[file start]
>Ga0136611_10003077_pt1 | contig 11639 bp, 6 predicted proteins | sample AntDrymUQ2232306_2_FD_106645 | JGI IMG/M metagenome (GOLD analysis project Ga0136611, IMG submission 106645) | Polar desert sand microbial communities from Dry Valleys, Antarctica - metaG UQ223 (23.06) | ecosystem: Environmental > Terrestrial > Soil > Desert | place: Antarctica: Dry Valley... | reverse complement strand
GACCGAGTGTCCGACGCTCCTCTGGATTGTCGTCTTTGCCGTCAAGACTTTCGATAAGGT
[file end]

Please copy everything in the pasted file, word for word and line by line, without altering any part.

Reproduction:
>Ga0136611_10003077_pt1 | contig 11639 bp, 6 predicted proteins | sample AntDrymUQ2232306_2_FD_106645 | JGI IMG/M metagenome (GOLD analysis project Ga0136611, IMG submission 106645) | Polar desert sand microbial communities from Dry Valleys, Antarctica - metaG UQ223 (23.06) | ecosystem: Environmental > Terrestrial > Soil > Desert | place: Antarctica: Dry Valley... | reverse complement strand
GACCGAGTGTCCGACGCTCCTCTGGATTGTCGTCTTTGCCGTCAAGACTTTCGATAAGGT